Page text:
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Data science is all about capturing data in an insightful way where Machine learning is a key area of it. Data science is a fantastic blend of advanced statistics, problem-solving, mathematics expertise, data inference, business acumen, algorithm development, and real-world programming ability. And Machine learning is a set of algorithms that enable software applications to become more precise in predicting outcomes or take actions to separate it without being explicitly programmed.
The distinction between data science and machine learning is a bit fluid, but the main idea is that data science emphasizes statistical inference and interpretability, while machine learning prioritizes predictive accuracy over model interpretability. And for both data science and machine learning, open source has become almost the de facto license for innovative new tools.
Are you planning a machine learning or data science project and confused between Python and R? Both are open-source, free and develop robust ecosystems of open source tools and libraries that help to perform analytical works more easily. So, let's have a look at whether Python or R, is better for data science considering machine learning and artificial intelligence as included in the term data science.
For data science and machine learning the best programming language that comes to mind will be R and Python but choosing between them is always a dilemma.
Python originated in the late 1980s, as an open source scripting language with a built-in object-oriented programming. It has been used in applications such as Dropbox, YouTube, Instagram, and Quora. Python also plays a key role in Google’s internal infrastructure.
Python has more sports libraries (numpy, scipy, and matplotlib) and functions for almost any statistical operation/model building. After the introduction of pandas, it has become very strong in operations on structured data and also easy to work with time series data and data frames. With Anaconda from Continuum Analytics, the package management has become very easy to use. The notebook IDE of IPython / Jupyter is also a very right choice.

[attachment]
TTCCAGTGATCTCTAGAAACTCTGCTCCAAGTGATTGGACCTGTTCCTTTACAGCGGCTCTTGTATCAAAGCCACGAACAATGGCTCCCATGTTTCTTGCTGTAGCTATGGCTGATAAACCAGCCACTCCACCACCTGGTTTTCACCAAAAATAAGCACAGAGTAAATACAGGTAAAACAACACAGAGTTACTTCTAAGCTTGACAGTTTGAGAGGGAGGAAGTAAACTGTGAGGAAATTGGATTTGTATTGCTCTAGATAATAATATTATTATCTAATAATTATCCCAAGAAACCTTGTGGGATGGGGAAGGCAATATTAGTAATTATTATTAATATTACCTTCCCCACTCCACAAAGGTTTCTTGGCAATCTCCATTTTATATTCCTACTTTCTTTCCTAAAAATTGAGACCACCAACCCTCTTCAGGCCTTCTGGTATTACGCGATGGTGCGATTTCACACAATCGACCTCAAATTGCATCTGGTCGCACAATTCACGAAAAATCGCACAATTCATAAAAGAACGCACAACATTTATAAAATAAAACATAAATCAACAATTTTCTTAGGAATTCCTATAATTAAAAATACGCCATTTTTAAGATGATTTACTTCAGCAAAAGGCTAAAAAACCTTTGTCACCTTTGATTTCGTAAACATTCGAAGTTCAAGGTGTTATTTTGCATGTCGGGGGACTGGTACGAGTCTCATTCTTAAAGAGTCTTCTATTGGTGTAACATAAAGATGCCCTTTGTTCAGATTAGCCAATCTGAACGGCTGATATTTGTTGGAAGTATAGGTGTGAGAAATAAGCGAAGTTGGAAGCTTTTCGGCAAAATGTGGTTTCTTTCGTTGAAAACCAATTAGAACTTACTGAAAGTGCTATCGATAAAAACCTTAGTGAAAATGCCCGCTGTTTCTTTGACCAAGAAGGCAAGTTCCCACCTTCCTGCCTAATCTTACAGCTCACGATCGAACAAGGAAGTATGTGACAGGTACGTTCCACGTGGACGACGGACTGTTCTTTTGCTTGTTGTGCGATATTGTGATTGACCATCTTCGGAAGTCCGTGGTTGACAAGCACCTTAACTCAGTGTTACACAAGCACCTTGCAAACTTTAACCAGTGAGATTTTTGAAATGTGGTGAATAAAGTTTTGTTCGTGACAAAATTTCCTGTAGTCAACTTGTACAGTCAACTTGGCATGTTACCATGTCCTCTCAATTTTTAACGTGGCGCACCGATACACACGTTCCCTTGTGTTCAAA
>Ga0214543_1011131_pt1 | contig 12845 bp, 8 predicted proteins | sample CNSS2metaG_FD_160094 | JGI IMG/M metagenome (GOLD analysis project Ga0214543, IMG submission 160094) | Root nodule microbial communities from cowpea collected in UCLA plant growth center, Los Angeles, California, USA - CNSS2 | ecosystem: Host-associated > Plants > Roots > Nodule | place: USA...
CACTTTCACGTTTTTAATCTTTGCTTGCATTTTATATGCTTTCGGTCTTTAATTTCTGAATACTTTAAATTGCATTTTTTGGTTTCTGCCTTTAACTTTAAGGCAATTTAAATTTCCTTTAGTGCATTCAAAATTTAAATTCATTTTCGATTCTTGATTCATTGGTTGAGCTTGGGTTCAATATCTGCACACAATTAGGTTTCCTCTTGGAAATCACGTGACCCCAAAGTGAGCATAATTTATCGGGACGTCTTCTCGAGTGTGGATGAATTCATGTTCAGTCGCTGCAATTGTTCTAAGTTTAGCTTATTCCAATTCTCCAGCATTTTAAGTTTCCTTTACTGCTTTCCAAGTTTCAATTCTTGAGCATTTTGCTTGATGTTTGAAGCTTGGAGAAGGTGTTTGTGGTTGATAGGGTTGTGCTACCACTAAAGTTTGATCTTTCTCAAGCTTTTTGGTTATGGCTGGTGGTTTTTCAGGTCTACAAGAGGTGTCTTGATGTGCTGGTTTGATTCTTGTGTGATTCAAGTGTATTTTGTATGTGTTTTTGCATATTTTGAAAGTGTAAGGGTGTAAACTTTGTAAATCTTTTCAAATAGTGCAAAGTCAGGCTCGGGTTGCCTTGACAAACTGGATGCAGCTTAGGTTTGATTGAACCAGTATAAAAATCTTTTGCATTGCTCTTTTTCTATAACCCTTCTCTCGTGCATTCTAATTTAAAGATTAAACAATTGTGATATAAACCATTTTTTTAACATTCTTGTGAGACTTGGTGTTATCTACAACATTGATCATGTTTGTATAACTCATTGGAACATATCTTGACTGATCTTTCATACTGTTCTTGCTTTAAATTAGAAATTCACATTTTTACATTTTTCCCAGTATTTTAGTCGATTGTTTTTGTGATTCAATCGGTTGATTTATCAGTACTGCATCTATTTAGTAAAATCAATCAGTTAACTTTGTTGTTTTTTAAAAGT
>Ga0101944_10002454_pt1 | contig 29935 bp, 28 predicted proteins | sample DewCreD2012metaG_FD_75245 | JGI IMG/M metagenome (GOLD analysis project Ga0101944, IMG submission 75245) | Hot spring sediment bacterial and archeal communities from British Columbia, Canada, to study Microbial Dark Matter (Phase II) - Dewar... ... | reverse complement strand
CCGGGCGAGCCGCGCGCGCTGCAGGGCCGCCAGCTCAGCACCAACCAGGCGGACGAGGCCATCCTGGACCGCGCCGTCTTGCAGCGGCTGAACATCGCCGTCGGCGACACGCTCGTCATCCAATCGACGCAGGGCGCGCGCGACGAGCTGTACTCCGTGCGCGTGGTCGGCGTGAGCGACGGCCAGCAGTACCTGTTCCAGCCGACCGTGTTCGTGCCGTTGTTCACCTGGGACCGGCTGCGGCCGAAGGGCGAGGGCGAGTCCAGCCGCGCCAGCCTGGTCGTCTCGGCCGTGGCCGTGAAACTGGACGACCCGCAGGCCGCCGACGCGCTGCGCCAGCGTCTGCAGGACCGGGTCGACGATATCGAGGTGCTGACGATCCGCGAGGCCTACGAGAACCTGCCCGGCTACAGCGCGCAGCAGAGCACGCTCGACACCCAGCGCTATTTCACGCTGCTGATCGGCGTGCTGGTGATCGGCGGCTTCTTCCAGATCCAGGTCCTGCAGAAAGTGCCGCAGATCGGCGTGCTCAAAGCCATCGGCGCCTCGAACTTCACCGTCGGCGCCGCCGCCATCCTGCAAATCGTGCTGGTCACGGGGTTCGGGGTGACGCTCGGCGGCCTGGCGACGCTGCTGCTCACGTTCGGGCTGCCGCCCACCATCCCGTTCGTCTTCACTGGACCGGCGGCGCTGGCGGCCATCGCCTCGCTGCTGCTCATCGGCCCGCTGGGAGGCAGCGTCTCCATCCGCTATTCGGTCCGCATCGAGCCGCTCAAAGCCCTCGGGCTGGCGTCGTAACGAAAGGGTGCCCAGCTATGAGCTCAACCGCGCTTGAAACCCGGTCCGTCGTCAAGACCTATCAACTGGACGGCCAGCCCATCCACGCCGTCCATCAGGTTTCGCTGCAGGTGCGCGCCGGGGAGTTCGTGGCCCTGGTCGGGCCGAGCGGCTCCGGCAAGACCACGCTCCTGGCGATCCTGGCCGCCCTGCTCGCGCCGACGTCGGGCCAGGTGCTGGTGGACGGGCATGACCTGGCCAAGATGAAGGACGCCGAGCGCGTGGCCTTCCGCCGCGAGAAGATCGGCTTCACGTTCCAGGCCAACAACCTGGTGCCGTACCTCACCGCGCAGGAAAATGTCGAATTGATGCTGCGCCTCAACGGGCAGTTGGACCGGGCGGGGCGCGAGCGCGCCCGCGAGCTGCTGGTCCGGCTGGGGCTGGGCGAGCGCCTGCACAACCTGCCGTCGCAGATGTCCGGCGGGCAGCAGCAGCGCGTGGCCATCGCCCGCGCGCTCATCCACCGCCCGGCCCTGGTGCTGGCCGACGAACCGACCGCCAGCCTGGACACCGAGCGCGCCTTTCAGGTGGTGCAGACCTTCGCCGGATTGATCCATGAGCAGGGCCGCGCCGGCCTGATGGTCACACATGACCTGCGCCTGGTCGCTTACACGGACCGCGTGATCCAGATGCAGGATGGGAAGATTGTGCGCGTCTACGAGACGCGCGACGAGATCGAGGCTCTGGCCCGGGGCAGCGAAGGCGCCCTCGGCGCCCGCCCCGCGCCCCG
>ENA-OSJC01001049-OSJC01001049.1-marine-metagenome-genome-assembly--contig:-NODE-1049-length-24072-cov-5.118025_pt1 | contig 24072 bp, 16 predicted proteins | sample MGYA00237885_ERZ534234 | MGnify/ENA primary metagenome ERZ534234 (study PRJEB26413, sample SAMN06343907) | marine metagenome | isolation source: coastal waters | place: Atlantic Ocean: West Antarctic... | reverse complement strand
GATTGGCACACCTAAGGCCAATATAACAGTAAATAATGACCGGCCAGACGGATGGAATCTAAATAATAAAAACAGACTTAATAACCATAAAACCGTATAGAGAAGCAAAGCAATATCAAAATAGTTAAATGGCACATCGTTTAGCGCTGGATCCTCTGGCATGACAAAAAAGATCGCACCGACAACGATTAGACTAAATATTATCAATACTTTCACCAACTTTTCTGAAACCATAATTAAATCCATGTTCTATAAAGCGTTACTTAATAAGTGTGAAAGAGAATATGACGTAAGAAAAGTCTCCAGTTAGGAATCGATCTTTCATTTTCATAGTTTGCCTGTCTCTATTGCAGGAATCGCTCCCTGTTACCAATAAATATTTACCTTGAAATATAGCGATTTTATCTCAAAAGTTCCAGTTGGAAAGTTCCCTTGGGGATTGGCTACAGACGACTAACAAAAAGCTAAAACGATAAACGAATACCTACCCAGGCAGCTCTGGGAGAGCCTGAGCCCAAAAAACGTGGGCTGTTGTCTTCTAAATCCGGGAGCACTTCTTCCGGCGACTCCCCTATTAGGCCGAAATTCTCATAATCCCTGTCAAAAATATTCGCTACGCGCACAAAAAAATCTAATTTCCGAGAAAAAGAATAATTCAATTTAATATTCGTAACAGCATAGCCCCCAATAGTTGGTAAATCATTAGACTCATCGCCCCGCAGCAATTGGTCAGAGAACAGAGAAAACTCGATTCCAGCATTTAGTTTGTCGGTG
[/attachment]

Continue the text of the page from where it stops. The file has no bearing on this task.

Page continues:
R is an open source counterpart of SAS followed by the Python’s footsteps, which has traditionally been used in research and academics and is a very cost-effective option. RCPP makes it very easy to extend R with C++. RStudio is a mature and excellent IDE. Because of the open-source nature of R, the latest updates will get released quickly.
Theoretical the difference between Python and R is large. Python is a full-service language developed by Unix script writer where R is a tool for data analysis developed by GNU packages similar to the S language. Let’s discuss more about Python and R for data science and machine learning.
Python is a general-purpose programming language and if your project requires more than just statistics (for instance, building a functional website) it's a better choice. On the other hand, R includes fewer statistical model packages to gain a better understanding of the underlying details and build something truly innovative.
Here is an in-depth overview for whether to choose python or R:
Python has a high number of useful libraries for data wrangling, collection, manipulation, and machine learning. For instance, Scikit-learn contains tools for data mining and analysis enhances Python's excellent machine learning usability. Another package called Pandas offers high-performance structures and data analysis tools along with a shorter development cycle. RPy2 is the right package if your development team needs one of R's major functionalities.
Just like Python, R has over 5000 libraries and tools catering to many domains, that improves its performance in machine learning projects. For instance, Caret gives added value to R's machine learning capabilities with its set of functions that make creating more efficient predictive models. With R you can take advantage of advanced data analysis packages that cover the pre-modeling, modeling, and post-modeling stages, and are directed to specific tasks such as data visualization or model validation. The network of statistical model packages for R is more extensive than in Python.